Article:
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(Still) burning for you

The Gator explains why Fireballs of Freedom are still crazy after all \nthese years



The Fireballs of Freedom used to have this town in their pocket. Later this fall, it will be 10 years since Missoula’s party-heartiest band ever moved in, and five years since they moved out. Well, it looks like five years on my rock timeline; guitarist Kelly Gately remembers it being closer to six, but concedes that he might not be the best judge of Fireballs chronology: “You’d remember way more than we would,” he admits.

What’s the difference? The important thing is that ever since the band that used to call itself Honky Sausage showed up on the doorstep with a case of Schmidt under one arm and a fabulous red plastic National Airliner guitar under the other, Missoula has never been the same. The Fireballs were the dirty-rock Tilt-a-Whirl that put the local scene on the national map, and Kelly Gately the clown prince of the whole beer-sodden circus. A charismatic motormouth with an unmistakable speaking cadence, the Gator has always been the guy most likely to do something totally debauched at a party just so he could gleefully recount the story three days later. From their innumerable misadventures and comic episodes—and the diligent reportage of same by an army of local fans who still swap Fireballs stories the way kids trade Pokemon cards—arose a nearly legendary aura about the band, a deep lore as well as many solid friendships. This week, we caught up with the Gator at his Portland restaurant job to pick his brain about the Fireballs of Freedom, past, present and future.

“It was pretty tough,” says Gately of the band’s decision to move to greener pastures in 1998. “We fell in love with Portland the more shows we played here, but it was a little depressing, I must say, leaving Missoula. I still miss Missoula every day. It’s just that with the position we were in, I think everyone wanted to explore some new territory. We were starting to get frustrated, feeling a little stagnant. Nothing to do with the city or the scene, it was just so much touring and leaving town and coming back and trying to regroup that it got kind of hard to function consistently.

“But you know,” he continues, “when we got here, I wanted to move after about three months. It rained from Halloween to the Fourth of July, no joke. By December I was like ‘When’s the rain going to stop?’ and people were laughing at me. Then spring rolled around, and short skirts and incense burning in the streets and pretty much fuckin’ whatever. It was time to stay.”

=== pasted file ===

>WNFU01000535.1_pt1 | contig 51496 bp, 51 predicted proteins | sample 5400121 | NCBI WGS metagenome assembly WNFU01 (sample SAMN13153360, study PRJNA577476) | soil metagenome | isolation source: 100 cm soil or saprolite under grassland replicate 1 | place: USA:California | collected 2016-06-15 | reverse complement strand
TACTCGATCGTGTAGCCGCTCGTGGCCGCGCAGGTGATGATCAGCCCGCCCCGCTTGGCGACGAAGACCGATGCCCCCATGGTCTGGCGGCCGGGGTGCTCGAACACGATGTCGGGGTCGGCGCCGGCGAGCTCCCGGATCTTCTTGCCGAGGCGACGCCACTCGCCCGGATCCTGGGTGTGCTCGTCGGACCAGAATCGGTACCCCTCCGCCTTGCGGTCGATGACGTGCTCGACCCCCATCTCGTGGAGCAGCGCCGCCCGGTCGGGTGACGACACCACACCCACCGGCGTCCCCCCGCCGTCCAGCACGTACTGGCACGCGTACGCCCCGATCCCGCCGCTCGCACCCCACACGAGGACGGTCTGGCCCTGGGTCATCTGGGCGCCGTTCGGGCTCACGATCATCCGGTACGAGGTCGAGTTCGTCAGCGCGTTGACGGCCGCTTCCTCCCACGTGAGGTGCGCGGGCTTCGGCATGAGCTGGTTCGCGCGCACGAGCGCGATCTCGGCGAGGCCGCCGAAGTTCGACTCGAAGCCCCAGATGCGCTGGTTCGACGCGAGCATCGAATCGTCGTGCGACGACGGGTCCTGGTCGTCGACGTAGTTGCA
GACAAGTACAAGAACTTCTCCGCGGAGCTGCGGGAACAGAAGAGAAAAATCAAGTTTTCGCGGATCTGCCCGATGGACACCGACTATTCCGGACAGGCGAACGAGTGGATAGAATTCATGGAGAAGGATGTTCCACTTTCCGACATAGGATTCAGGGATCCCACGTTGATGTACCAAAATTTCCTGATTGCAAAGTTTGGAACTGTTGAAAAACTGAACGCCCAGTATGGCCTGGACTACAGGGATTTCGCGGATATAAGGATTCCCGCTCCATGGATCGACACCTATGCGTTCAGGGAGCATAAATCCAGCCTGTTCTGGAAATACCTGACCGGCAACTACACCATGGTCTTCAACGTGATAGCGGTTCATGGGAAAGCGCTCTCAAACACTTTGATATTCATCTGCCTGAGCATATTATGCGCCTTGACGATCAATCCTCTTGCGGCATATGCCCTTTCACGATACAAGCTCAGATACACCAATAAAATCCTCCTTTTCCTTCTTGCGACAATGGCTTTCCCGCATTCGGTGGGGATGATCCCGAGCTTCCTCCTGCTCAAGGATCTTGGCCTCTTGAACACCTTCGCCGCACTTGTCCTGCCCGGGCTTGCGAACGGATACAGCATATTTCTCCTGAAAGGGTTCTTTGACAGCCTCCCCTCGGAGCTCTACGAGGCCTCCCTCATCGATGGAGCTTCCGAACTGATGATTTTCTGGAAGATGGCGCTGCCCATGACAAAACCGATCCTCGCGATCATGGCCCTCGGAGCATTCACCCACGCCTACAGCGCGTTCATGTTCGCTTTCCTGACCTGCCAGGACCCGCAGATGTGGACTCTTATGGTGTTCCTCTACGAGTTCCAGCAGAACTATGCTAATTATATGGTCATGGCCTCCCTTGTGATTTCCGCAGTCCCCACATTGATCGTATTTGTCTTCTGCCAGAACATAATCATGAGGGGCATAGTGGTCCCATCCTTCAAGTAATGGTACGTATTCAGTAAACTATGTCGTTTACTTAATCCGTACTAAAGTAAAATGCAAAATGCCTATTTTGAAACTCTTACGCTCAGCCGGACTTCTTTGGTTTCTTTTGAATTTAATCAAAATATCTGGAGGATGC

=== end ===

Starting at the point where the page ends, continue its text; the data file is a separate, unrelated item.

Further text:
“Besides,” he adds, “half of Missoula lives in Portland now anyway. I can’t walk down the street without seeing fifteen people I know in less than ten minutes.”

In trying to imagine how the Portland uninitiated might have reacted to the Fireball invasion, it’s instructive to remember what happened when the band still calling itself Honky Sausage rolled into Missoula ten years ago. A trio at the time (second guitarist Paul “Von” Wenner followed Gately, drummer Sammy James Adams and bassist Troy “Squirrel” Warling several months later), the band made its Missoula debut at the old Connie’s Bar in support of a popular local jam band that had just about run its course. By the second night of the two-night engagement, members of the headlining act were practically cowering in the wings as the opening act preemptively blew them off the stage with one funky depth charge after another. This is my first recollection of Gately: a sweaty dervish with a crazy rotini salad of curls flying every whichaway and a snakepit of fingers wringing the freakiest sounds out of the funniest guitar I’d ever seen. By the time they moved to Portland, of course, this unprepossessing rock curiosity had matured into the musical equivalent of a machine gun nest with a live show that had already won them fans across the Northwest and made them legendary among touring bands from coast to coast.